1. Cohen, Michael R. ScD, MS, RPh

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Discard within 90 days of opening the bottle

Rufinamide (40 mg/mL) oral suspension, a generic antiepileptic drug from Hikma, should be discarded within 90 days after the bottle is opened. This is noted in the product's package insert but not on the bottle or the outer carton. The carton and bottle label for the brand-name rufinamide product, Banzel (40 mg/mL) oral suspension from Eisai, mentions this important warning. The problem has been reported to Hikma, which reports that it has initiated a revision of the carton and bottle labeling that will be implemented in the next production cycle. For now, the facility that reported the problem is attaching auxiliary labels to the bottle. Educate patients who have been prescribed rufinamide oral suspension about the 90-day limit.



Piqray labeling sows confusion

Piqray (alpelisib), a kinase inhibitor, is prescribed with fulvestrant to treat specific forms of advanced or metastatic breast cancer. It is available as 50 mg, 150 mg, and 200 mg oral tablets. The standard dose is 300 mg (two 150 mg tablets) daily. The product is packaged in a carton with a principal display panel that reads, "Two 14-day blister packs each containing 28 tablets." As shown above, the label also states that this is a "28-day supply," but it fails to note the total number of tablets inside the carton, which is 56. In one reported case, this led to an extra carton being dispensed during monthly refills for two patients. Apparently pharmacy staff saw "28-day supply" on the carton and assumed they would need two boxes to reach the intended quantity of 56 tablets. The staff member did not understand that "Two 14-day blister packs each containing 28 tablets" meant that each carton contained 56 tablets. In fact, some computer listings erroneously indicate "28" as the quantity.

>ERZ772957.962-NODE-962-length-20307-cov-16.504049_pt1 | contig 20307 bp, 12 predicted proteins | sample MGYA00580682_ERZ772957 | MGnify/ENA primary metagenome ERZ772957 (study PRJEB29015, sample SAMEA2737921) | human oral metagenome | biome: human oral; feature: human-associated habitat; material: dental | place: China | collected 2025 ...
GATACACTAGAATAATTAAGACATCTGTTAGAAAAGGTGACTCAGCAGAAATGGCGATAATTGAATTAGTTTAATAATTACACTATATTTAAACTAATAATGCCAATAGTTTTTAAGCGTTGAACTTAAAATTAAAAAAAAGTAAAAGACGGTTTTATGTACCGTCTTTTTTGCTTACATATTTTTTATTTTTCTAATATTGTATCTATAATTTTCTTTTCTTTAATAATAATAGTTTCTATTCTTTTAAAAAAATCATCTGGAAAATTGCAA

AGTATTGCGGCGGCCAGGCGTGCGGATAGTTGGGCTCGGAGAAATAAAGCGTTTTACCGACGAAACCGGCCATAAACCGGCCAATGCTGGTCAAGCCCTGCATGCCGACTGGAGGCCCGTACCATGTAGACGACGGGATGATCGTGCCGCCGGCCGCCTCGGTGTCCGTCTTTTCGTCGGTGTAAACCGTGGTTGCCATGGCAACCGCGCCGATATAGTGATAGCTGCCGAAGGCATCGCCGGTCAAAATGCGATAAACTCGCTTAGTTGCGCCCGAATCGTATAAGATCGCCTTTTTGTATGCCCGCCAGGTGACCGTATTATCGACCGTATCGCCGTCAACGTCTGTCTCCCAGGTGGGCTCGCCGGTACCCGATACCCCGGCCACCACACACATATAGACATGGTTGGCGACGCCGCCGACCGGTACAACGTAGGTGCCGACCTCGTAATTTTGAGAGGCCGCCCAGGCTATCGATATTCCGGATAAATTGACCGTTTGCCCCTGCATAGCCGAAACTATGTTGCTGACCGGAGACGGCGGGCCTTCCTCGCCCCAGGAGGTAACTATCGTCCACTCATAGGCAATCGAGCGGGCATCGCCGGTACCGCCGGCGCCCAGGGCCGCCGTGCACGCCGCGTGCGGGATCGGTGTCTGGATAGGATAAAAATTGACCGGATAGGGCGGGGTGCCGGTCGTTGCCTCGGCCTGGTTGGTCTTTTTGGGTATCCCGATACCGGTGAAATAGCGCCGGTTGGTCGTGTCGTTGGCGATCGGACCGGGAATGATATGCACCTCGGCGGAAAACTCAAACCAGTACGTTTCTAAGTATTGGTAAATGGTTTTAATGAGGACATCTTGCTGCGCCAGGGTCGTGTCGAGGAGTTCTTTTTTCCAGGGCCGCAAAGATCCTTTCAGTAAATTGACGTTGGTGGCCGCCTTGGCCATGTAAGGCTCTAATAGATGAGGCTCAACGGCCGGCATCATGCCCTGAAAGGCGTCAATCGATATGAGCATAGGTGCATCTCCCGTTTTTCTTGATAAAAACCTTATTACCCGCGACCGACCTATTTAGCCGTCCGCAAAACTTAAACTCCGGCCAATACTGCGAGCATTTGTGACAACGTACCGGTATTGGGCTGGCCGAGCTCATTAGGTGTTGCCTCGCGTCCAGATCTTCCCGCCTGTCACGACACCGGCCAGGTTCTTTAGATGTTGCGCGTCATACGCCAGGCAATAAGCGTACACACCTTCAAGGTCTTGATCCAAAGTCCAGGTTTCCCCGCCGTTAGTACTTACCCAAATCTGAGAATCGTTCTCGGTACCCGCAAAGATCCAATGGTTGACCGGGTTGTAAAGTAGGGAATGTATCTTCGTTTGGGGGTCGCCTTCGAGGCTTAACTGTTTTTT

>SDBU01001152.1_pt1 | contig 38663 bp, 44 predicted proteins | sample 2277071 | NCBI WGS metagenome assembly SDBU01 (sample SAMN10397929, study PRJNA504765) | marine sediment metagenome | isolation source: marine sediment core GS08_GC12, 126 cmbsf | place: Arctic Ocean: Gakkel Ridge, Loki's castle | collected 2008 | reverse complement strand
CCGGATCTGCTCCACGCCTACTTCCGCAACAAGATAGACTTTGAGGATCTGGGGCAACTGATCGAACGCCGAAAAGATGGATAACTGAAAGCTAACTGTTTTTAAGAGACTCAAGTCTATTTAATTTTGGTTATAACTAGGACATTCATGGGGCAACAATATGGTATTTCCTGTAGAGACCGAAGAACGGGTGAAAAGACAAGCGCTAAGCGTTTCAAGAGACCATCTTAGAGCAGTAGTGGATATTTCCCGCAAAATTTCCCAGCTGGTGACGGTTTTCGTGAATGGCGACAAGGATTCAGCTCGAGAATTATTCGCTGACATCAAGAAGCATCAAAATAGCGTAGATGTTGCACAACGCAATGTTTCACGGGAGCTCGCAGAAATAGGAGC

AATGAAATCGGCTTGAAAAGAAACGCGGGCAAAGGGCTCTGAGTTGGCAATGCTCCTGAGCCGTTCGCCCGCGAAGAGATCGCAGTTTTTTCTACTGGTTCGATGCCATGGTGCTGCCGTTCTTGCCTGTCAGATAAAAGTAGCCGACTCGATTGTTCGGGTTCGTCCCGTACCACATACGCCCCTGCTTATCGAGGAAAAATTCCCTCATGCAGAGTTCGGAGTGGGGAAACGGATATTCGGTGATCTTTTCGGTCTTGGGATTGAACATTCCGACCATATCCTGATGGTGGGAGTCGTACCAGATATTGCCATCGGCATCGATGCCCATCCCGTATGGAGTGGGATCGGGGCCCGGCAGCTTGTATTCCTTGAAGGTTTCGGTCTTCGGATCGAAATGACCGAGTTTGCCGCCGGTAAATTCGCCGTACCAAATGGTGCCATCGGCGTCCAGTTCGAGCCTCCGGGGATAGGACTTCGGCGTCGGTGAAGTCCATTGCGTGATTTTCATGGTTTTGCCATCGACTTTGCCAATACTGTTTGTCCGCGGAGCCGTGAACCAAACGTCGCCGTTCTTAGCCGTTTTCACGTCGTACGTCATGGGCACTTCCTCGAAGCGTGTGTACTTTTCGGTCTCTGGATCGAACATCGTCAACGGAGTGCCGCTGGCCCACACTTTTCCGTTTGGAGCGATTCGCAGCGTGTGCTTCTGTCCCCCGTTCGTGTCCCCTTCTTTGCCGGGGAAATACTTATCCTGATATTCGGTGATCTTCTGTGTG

An inpatient pharmacist reported that the facility's electronic health record (EHR) displays Piqray as "Unit strength: 300 mg, quantity: 56 tablets, days supply: 28," which led staff to believe the tablet strength was 300 mg, 2 tablets daily, or 600 mg per day. This resulted in an inpatient order for an incorrect dose of 600 mg per day.

Figure. The Piqray l... - Click to enlarge in new windowFigure. The Piqray label prominently displays the daily dose (300 mg) but does not prominently display the strength of each tablet (150 mg). The label also fails to specify the number of tablets per package (56).

This type of confusion extends to the 250 mg daily dose but not to the 200 mg daily dose because a 200 mg strength tablet is available. If a patient needs only one 200 mg tablet daily and the carton contains 28 tablets, there is no risk of confusion.


Facilities that stock Piqray must ensure that the EHR and pharmacy software correctly indicate the tablet strength, daily dose, and quantity per box. In addition, staff should be educated about potential confusion surrounding the correct quantity and dose. For the 300 mg and 250 mg daily dose cartons, affix flags or reminders to indicate that one box contains 56 tablets and that only one box is needed for a 28-day supply.


The Institute for Safe Medication Practices (ISMP) has contacted Novartis, the manufacturer of Piqray, to recommend updating the label. Novartis agreed to follow up on these issues.



USP vaccine handling toolkit available

The US Pharmacopeia (USP) has published a free COVID-19 Vaccine Handling Toolkit for healthcare professionals. It was developed by over 40 independent expert volunteers led by USP's Healthcare Safety and Quality Expert Committee with representation from several other Expert Committees, including representatives from the CDC and FDA. ISMP was also a participating organization. The Toolkit, which will be updated as new information and more vaccines become available, will eventually include operational strategies in three key areas: preparation and labeling; storage, handling, and transport; and waste and disposal. Access it at